Lipid Profile Test Preparation
Inform your doctor if you are on any medications, have any allergies or underlying medical conditions before your Lipid Profile. Your doctor will give specific instructions depending on your condition on how to prepare for Lipid Profile.
For this test, you may be asked to fast for at least 9-12 hours prior to the test. In youth with no risk factors like high blood pressure or diabetes, this test may be recommended without fasting.
Does lipid profile test require fasting?
Ans: Yes, lipid profile test required fasting of 10-12hrs
Can lipid profile test be done without fasting?
In certain cases, doctor advises doing the lipid profile test without fasting. Speak to your doctor. In youth with no risk factors like high blood pressure or diabetes, this test may be recommended without fasting.
Lipid Profile Normal Values
Cholesterol levels are measured in milligrams (mg) per deciliter (dL) of blood. The lipid profile normal values are as follows:
- LDL: 70 to 130 mg/dL (the lower, the better)
- HDL: more than 40 to 60 mg/dL (the higher, the better)
- Total cholesterol: less than 200 mg/dL (the lower, the better)
- Triglycerides: 10 to 200 mg/dL (the lower, the better)
- VLDL: 2 – 38 mg/dL
If your results are outside the normal range, you might be at a higher risk of strokes, heart diseases, etc. On receiving abnormal results, our doctor may order some additional tests like a blood glucose test for diabetes, or a thyroid test to see if you have an underactive thyroid.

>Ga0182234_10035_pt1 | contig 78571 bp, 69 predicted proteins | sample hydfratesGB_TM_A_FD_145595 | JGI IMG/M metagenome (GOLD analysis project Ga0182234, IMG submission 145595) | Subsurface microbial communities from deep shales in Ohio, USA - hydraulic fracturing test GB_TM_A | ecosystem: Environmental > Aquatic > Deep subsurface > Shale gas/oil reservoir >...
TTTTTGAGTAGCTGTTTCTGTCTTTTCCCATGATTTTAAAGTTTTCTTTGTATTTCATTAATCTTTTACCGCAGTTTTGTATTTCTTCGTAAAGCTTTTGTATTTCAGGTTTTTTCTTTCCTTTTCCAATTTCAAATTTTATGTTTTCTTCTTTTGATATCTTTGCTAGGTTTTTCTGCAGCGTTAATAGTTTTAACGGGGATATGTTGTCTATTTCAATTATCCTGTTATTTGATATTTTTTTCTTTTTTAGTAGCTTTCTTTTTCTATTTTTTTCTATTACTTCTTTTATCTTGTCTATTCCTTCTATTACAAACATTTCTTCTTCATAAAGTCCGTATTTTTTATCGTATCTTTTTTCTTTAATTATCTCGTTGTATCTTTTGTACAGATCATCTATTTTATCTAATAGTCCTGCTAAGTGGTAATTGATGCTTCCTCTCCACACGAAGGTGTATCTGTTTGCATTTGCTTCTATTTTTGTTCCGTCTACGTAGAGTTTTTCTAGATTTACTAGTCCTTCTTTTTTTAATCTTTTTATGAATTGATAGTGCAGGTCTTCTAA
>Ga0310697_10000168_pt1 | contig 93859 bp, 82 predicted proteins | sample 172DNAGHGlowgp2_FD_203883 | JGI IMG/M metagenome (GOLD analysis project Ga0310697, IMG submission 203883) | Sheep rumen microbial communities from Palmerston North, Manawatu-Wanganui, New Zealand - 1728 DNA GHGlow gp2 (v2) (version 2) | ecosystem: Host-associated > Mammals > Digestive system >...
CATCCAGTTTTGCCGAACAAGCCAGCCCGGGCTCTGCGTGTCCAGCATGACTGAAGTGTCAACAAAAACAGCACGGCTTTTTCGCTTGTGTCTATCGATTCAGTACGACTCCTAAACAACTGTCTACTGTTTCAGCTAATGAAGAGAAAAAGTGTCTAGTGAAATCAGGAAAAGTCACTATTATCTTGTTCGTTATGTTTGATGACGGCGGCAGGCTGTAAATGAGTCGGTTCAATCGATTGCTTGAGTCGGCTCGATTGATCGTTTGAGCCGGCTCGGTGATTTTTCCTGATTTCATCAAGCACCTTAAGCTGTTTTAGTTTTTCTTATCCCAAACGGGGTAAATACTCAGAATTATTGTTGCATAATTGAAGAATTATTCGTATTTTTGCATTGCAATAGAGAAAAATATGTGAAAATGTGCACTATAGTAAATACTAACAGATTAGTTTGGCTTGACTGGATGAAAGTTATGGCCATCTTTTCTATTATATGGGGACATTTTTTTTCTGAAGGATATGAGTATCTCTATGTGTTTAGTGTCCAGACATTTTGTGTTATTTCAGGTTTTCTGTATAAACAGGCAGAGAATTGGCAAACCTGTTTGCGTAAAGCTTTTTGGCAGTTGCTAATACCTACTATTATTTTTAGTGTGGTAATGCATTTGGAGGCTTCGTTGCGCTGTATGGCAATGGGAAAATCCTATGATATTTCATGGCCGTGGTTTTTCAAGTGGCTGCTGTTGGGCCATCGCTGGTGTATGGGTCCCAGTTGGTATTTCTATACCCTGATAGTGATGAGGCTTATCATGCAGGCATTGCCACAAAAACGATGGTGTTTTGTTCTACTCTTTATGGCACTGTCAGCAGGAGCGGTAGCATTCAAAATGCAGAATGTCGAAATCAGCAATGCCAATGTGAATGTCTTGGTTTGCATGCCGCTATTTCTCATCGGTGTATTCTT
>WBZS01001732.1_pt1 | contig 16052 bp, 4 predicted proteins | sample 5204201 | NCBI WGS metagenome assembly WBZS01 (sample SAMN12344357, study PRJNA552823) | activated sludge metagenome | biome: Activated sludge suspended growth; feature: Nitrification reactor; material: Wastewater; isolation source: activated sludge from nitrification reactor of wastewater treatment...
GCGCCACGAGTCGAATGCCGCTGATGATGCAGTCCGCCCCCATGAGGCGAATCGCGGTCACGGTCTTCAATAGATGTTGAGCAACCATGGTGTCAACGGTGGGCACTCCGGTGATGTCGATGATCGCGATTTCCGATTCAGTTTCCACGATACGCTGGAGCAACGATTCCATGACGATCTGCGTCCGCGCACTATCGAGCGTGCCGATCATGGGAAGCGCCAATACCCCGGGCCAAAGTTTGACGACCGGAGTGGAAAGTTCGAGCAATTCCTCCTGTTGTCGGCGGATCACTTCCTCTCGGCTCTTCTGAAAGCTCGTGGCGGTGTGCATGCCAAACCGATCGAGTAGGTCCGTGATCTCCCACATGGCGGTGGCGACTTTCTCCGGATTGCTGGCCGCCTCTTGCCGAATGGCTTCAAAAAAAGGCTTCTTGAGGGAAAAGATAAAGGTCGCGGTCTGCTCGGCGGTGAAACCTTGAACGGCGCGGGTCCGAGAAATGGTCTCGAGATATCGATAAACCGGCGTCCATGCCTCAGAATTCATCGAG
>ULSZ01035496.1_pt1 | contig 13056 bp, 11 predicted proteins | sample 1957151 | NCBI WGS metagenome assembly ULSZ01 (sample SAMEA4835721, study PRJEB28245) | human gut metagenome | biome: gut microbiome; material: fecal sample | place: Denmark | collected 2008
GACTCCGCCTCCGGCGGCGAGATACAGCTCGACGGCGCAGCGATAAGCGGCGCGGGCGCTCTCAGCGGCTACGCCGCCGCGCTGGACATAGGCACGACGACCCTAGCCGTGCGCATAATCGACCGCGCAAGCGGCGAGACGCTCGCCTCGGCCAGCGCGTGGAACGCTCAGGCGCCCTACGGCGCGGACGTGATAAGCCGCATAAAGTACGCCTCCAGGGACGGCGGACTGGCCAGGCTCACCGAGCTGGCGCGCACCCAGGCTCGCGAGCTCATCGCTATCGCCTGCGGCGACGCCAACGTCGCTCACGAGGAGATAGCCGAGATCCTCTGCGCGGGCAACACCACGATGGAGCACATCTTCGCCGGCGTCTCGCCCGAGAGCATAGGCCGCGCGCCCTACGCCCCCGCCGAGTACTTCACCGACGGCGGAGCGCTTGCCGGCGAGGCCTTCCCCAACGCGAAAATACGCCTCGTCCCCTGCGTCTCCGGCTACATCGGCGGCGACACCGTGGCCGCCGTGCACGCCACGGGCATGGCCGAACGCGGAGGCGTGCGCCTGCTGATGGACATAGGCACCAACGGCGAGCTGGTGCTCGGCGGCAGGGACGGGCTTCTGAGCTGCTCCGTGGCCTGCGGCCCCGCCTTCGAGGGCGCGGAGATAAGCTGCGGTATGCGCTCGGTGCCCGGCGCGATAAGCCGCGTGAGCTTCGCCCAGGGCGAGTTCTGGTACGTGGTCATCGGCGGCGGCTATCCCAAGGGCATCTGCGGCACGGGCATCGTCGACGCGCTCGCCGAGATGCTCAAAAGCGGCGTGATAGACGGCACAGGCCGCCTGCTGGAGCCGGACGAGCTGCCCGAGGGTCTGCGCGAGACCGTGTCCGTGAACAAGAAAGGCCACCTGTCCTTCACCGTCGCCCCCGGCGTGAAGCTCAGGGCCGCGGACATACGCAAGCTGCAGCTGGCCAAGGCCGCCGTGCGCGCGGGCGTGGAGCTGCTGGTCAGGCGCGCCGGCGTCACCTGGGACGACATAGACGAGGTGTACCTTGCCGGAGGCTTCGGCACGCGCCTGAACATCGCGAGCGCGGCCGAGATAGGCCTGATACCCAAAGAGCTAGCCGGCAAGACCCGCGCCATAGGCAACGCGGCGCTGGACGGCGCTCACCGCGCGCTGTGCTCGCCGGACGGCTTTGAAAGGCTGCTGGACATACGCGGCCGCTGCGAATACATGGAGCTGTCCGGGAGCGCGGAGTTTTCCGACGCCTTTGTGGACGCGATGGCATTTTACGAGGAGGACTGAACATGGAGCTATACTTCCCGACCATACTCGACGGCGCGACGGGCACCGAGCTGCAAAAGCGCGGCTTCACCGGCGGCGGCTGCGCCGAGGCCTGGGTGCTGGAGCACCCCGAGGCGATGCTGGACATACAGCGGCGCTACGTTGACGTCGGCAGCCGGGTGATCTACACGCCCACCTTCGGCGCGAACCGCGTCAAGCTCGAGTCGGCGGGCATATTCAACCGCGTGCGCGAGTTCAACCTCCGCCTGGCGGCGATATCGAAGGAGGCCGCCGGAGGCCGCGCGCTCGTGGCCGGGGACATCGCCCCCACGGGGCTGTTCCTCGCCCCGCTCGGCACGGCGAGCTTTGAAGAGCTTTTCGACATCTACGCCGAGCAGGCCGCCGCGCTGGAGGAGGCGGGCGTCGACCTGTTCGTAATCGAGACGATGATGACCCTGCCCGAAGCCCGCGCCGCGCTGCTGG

Understanding your lipid profile test results
The normal reference range may vary depending on gender, age, health history, etc.
If HDL blood levels are more than the normal range, then it may indicate that there is a very low chance for the risk of developing heart disease. If test results are less than the normal range, then it indicates that there may be a chance for the risk of developing heart disease.
If LDL blood levels are more than the normal range, then it may indicate that there is a high chance of risk for developing a heart disease and other conditions like heart attack (blockage of blood flow to the heart muscle), atherosclerosis (deposition of fat, cholesterol and other substances in the artery walls), blockage of blood flow due to fat deposition in the arteries, obesity, high consumption of fatty food items, smoking, less physical activity etc.
If VLDL blood levels are more than the normal range, then it may indicate that there is a high chance of risk for developing a heart disease and other conditions like heart attack (blockage of blood flow to the heart muscle), atherosclerosis (deposition of fat, cholesterol and other substances in the artery walls), blockage of blood flow due to fat deposition in the arteries, obesity, high consumption of fatty food items, smoking, less physical activity etc.
If your total cholesterol blood levels are higher than the normal, range then it may indicate that there is a low chance for risk of developing a heart disease, good physical activity, infection, inflammation, cirrhosis (liver damage and causes liver failure), inherited lipoprotein deficiency (genetic disorder in which a person does not have the lipoprotein lipase enzyme which helps to break down the fat molecules).
If you get abnormal lipid profile test results does not always mean you have a medical condition. Consult your doctor with your lipid profile test report. Your doctor may recommend other tests depending on your results.